Moderately frail individuals [Clinical Frailty Scale (CFS) 6] demonstrate heterogeneity in basic activities of daily living (bADL). We aimed to establish whether functional dependency in moderate frailty predicts poorer outcomes and examined the utility of subgrouping the CFS in predicting mortality and institutionalisation.
We prospectively studied 201 hospitalised frail patients (89.5 ± 4.7 years, female 70.1%). We examined Katz Index (KI) against adverse outcomes in CFS6 (n = 106). We then compared predictive performances of a modified CFS version 1 (mCFS-1; category 6A: CFS6 and KI ≥ 2; 6B: CFS6 and KI ≤ 1) and modified CFS version 2 (mCFS-2; category 6A: CFS6 and KI ≥ 2; 6B1: CFS6, KI ≤ 1 and feeding independent; 6B2: CFS6, KI ≤ 1 and feeding dependent) against the CFS. Multivariate analysis was used to compare each tool against mortality and institutionalisation. Receiver operator characteristic analysis was performed to determine area under curve and optimal cut-points for each tool.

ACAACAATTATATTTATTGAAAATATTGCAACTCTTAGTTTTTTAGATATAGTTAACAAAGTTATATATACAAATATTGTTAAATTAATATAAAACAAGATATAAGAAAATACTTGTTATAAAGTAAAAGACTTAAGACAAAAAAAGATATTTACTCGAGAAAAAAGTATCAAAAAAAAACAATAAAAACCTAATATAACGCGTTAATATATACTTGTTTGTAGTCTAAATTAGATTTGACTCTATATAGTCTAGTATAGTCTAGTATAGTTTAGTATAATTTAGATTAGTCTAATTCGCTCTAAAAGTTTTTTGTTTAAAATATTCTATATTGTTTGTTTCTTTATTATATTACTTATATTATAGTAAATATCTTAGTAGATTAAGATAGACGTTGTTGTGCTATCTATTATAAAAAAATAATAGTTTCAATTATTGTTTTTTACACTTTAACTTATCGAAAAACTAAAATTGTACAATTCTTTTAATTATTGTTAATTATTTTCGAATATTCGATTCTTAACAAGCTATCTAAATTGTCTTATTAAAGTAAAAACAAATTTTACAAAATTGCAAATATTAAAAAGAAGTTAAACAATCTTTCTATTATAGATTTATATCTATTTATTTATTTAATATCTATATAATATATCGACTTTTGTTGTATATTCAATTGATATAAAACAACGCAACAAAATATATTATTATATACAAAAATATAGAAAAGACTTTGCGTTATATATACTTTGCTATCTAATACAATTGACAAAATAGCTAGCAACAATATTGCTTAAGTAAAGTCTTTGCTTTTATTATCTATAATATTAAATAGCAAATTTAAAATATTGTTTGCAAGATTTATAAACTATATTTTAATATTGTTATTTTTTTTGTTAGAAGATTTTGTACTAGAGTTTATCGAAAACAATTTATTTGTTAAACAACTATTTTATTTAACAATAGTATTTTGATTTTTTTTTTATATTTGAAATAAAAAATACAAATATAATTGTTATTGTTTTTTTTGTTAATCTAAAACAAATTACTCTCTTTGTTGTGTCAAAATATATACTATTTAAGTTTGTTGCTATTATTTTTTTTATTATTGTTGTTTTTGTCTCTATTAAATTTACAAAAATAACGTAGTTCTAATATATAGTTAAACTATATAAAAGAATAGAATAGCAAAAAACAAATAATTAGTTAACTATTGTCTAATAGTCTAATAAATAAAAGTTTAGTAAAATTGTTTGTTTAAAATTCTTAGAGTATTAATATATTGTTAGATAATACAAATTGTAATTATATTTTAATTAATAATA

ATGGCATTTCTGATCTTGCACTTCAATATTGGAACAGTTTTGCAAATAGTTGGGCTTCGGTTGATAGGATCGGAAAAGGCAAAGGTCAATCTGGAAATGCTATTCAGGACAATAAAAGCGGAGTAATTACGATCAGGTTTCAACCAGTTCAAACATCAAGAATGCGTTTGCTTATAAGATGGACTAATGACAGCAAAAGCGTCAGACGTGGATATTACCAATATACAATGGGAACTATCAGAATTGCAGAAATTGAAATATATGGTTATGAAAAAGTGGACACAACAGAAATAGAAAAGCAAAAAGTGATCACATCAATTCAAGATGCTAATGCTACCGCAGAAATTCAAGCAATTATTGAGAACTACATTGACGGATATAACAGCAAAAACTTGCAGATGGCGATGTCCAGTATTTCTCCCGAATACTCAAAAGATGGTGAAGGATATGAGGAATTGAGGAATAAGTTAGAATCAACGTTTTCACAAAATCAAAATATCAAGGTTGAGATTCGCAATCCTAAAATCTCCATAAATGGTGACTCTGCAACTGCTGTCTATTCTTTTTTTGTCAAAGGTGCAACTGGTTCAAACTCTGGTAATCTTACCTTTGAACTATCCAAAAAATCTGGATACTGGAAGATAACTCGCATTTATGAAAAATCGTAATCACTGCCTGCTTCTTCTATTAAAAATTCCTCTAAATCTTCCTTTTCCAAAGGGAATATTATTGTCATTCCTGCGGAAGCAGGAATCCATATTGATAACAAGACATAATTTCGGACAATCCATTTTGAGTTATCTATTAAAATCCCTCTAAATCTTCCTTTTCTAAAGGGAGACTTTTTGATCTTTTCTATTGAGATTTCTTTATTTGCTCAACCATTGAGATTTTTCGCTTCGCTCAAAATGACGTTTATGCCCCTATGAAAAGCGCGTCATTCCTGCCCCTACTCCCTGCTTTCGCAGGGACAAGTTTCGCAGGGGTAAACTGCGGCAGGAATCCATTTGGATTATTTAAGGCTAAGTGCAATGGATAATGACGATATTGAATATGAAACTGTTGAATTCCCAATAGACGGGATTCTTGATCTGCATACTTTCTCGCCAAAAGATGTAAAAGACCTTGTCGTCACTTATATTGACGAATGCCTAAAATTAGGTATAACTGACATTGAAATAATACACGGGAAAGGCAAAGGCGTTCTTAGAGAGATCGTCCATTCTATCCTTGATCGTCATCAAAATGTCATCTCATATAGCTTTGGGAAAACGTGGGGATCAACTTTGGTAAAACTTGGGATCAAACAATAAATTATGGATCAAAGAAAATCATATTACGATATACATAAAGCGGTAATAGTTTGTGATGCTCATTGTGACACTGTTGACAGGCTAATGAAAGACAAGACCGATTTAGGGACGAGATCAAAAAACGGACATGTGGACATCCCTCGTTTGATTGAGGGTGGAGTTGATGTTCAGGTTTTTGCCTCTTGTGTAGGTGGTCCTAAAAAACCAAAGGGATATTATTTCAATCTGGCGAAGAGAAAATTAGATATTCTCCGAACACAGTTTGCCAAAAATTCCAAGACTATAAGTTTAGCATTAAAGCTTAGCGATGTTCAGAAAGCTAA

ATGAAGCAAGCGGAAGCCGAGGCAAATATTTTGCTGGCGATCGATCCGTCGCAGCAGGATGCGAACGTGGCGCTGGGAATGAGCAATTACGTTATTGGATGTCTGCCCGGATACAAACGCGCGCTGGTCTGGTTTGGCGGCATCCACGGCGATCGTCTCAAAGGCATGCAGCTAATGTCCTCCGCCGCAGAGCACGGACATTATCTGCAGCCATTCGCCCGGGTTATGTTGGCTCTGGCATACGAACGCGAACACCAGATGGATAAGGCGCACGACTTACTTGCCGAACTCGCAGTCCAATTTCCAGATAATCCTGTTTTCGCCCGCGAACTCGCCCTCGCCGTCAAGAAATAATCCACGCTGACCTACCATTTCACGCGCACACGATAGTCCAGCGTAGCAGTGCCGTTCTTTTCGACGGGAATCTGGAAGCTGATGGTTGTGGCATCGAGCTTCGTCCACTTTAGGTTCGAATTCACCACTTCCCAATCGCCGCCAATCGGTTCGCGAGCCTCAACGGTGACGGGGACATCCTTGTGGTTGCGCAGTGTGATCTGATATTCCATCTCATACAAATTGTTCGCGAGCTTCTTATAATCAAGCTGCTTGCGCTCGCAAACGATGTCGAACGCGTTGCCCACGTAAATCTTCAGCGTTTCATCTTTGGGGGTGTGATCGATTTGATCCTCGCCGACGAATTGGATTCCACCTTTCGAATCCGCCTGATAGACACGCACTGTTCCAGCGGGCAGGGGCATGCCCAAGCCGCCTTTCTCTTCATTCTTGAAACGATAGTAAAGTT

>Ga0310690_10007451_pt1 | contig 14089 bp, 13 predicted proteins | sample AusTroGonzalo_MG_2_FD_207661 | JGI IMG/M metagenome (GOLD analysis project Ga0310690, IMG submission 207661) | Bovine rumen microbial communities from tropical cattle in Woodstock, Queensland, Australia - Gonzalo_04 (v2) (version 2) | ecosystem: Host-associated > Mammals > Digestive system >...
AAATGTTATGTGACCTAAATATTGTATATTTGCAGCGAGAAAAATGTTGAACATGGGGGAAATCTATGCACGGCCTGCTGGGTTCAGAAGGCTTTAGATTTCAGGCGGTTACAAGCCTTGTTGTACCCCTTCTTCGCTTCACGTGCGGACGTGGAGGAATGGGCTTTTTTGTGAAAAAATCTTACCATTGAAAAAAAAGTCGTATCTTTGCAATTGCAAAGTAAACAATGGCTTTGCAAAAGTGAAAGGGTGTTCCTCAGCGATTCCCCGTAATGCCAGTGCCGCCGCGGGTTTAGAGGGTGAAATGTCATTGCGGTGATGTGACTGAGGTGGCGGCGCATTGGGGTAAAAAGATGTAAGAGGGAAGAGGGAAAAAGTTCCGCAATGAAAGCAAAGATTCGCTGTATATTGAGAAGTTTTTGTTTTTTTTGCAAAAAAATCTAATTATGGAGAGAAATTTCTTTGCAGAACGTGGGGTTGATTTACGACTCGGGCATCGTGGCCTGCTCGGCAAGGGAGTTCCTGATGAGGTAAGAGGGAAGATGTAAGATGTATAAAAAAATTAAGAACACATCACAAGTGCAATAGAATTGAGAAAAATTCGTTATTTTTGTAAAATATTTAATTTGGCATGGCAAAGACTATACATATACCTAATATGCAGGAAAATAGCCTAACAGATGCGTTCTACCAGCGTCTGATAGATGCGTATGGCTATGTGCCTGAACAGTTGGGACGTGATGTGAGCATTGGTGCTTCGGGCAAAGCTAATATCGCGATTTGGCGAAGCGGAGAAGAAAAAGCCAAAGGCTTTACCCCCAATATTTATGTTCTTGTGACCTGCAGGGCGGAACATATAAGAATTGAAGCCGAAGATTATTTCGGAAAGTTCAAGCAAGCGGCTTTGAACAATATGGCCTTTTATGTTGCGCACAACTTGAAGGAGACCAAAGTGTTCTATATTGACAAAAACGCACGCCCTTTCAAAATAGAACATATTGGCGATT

KI ≤ 1 in CFS6 was associated with higher 12-month mortality (39.3% vs. 15.6%, p = 0.01); amongst KI items, feeding dependent predicted 12-month mortality (p < 0.05). Using mCFS-1, category 6A did not increase 12-month mortality compared with category 5 (OR 1.83, 95% CI 0.52-6.47), unlike category 6B (OR 6.33, 95% CI 2.07-19.33). mCFS-2 produced higher mortality in category 6B1 (OR 5.19, 95% CI 1.30-20.69) and 6B2 (OR 6.92, 95% CI 2.14-22.35). Similar observations were seen for institutionalisation. Optimal cut-point for 12-month mortality was category 6 for CFS, and 6B and 6B1 for mCFS-1 and mCFS-2, respectively.
This study corroborates the heterogeneity of functional status in moderately frail individuals and validates the use of a modified approach to subgrouping the CFS6 via bADL functional status for improved predictive performance.